The LT8705 is a high efficiency (up to 98 percent) synchronous buck-boost DC/DC controller that operates from input voltages above, below or equal to the regulated output voltage. This device has four feedback loops to regulate the input current/voltage, along with the output current/voltage. The output current loop provides a regulated output current for a battery charger or as a current source. The LT8705 operates over a wide 2.8V to 80V input voltage range and produces a 1.3V to 80V output, using a single inductor with 4-switch synchronous rectification. Output power up to 250W can be delivered with a single device. Higher output power can be achieved when multiple circuits are configured in parallel.
Additional features include servo pins to indicate which feedback loops are active, a 3.3V/12mA LDO to power external devices, adjustable soft-start, onboard die temperature monitor and an operating junction temperature range of -40°C to 125°C. The LT8705 is available in a 38-pin 5mm x 7mm QFN, and a 38-lead TSSOP package. An LTspice circuit model for the LT8705 is also available and can be used to evaluate all kinds of creative applications quickly.
The LT8705 contains four error amplifiers, enabling it to regulate or limit the output current, input current, input voltage and output voltage. In a typical application the output voltage might be regulated, while the remaining error amplifiers are monitoring for excessive input or output current or an input undervoltage condition. In other applications, such as a battery charger, the output current regulator can facilitate constant current charging until a predetermined voltage is reached where the output voltage control would take over. The schematic in Figure 2 shows an LT8705 circuit that charges a 48V battery and operates from an input voltage that can vary from 36V to 72V. Multiple circuits can be paralleled for higher power applications. There are four external MOSFETs that enable this circuit to be used as a synchronous buck/boost converter and are configured as a current source to charge four each 12V lead acid batteries in series for this application.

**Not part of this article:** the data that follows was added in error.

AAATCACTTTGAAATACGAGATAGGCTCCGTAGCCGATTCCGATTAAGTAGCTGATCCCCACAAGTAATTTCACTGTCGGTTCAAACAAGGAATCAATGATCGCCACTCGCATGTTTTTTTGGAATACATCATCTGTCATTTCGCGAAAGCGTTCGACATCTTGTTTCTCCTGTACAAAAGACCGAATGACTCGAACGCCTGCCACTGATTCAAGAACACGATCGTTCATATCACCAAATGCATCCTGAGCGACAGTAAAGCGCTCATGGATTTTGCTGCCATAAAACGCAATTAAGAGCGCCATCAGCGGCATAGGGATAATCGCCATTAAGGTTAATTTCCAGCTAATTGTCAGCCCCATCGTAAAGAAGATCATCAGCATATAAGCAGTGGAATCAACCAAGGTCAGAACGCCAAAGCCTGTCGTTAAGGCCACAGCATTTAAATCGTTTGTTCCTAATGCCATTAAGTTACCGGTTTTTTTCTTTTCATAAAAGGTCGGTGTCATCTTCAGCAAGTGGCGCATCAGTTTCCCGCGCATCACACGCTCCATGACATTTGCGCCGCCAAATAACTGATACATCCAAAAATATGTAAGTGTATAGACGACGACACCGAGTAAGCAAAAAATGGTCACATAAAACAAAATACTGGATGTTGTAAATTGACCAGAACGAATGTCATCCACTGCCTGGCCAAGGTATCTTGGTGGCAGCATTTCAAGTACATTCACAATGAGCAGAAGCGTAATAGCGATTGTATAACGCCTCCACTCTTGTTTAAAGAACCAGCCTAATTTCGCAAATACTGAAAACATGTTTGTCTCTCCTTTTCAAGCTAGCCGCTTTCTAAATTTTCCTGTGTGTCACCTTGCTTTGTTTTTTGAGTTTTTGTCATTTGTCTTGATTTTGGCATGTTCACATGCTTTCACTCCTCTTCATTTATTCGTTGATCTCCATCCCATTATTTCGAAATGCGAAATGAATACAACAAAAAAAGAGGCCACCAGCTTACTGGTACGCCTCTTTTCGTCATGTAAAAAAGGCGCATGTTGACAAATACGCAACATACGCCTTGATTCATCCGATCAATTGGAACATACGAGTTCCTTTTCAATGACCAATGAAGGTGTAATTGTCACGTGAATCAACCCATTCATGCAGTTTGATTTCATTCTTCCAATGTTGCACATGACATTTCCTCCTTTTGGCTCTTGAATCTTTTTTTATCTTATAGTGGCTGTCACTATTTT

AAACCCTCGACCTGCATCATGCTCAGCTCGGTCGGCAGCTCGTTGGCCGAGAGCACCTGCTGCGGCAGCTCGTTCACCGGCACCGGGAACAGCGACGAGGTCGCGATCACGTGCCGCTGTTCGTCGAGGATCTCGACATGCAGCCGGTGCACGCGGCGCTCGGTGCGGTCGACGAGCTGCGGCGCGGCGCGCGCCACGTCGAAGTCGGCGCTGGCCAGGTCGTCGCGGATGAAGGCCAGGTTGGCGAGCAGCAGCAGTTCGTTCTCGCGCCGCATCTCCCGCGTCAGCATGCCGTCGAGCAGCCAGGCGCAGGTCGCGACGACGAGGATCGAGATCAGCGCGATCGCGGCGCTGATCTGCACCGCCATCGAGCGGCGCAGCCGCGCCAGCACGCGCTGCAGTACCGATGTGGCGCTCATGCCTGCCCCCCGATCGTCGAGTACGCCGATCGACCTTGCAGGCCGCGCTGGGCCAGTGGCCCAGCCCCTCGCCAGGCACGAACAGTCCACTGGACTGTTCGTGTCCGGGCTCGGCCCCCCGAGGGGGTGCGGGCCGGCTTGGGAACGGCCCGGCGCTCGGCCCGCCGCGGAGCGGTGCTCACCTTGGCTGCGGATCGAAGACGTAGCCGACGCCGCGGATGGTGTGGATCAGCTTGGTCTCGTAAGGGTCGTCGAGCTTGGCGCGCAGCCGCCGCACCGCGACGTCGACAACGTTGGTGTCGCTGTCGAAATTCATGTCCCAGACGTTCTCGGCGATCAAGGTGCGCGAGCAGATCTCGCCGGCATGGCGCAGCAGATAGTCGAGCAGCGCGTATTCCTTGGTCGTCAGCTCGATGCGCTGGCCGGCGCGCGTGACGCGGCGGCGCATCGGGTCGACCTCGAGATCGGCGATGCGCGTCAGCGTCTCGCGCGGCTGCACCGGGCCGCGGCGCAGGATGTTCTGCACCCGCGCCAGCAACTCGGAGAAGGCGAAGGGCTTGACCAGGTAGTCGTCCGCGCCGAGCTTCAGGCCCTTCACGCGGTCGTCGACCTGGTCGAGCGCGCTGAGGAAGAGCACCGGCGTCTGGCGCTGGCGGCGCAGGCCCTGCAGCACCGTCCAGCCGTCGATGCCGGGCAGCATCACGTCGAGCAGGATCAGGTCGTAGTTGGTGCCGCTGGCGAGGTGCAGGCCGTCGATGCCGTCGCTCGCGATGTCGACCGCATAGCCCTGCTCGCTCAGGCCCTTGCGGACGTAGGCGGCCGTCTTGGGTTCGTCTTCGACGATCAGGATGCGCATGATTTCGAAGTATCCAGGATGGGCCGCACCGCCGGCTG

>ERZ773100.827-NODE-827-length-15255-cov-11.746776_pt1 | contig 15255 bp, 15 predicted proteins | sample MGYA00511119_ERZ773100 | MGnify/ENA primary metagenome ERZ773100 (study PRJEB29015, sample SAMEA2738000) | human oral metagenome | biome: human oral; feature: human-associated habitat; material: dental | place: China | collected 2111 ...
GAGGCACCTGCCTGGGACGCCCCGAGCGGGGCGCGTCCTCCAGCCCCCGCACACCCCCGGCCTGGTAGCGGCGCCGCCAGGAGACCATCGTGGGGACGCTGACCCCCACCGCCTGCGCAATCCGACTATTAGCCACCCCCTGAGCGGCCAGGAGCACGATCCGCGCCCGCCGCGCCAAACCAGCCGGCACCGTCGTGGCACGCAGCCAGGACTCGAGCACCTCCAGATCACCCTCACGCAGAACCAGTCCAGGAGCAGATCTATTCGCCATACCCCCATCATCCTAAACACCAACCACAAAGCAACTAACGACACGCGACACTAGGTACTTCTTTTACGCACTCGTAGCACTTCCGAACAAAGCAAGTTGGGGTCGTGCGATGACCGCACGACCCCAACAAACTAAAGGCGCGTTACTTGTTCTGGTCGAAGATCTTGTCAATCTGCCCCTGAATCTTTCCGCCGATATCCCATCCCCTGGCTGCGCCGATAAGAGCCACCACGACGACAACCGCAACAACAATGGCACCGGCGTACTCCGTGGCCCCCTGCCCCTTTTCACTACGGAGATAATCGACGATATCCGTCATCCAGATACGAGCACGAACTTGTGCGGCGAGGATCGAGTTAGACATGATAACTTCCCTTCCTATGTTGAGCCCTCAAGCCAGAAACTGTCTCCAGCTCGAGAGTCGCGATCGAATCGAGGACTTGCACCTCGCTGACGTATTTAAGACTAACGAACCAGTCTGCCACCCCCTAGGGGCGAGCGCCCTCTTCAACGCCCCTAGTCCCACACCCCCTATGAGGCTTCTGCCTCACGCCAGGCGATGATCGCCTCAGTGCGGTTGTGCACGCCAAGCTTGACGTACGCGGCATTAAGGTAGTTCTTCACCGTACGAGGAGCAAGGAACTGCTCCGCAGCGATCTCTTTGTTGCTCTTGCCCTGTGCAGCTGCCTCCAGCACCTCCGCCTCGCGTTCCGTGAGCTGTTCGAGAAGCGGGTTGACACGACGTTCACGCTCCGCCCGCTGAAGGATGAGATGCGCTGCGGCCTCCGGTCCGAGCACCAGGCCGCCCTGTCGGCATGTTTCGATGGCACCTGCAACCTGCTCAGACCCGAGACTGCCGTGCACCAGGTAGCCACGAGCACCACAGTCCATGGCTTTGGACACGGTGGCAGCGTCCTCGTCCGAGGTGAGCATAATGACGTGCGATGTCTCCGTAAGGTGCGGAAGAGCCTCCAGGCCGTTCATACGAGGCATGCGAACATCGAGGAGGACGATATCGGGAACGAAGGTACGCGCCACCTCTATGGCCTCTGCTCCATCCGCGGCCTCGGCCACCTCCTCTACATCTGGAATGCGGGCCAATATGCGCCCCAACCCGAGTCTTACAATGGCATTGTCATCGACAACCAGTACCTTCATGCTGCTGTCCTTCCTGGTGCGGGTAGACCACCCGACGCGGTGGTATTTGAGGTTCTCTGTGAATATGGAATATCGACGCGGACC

David Patterson, known for his pioneering research that led to RAID, clusters and more, is part of a team at UC Berkeley that recently made its RISC-V processor architecture an open source hardware offering. We talk with Patterson and one of his colleagues behind the effort about the opportunities they see, what new kinds of designs they hope to enable and what it means for today’s commercial processor giants such as Intel, ARM and Imagination Technologies.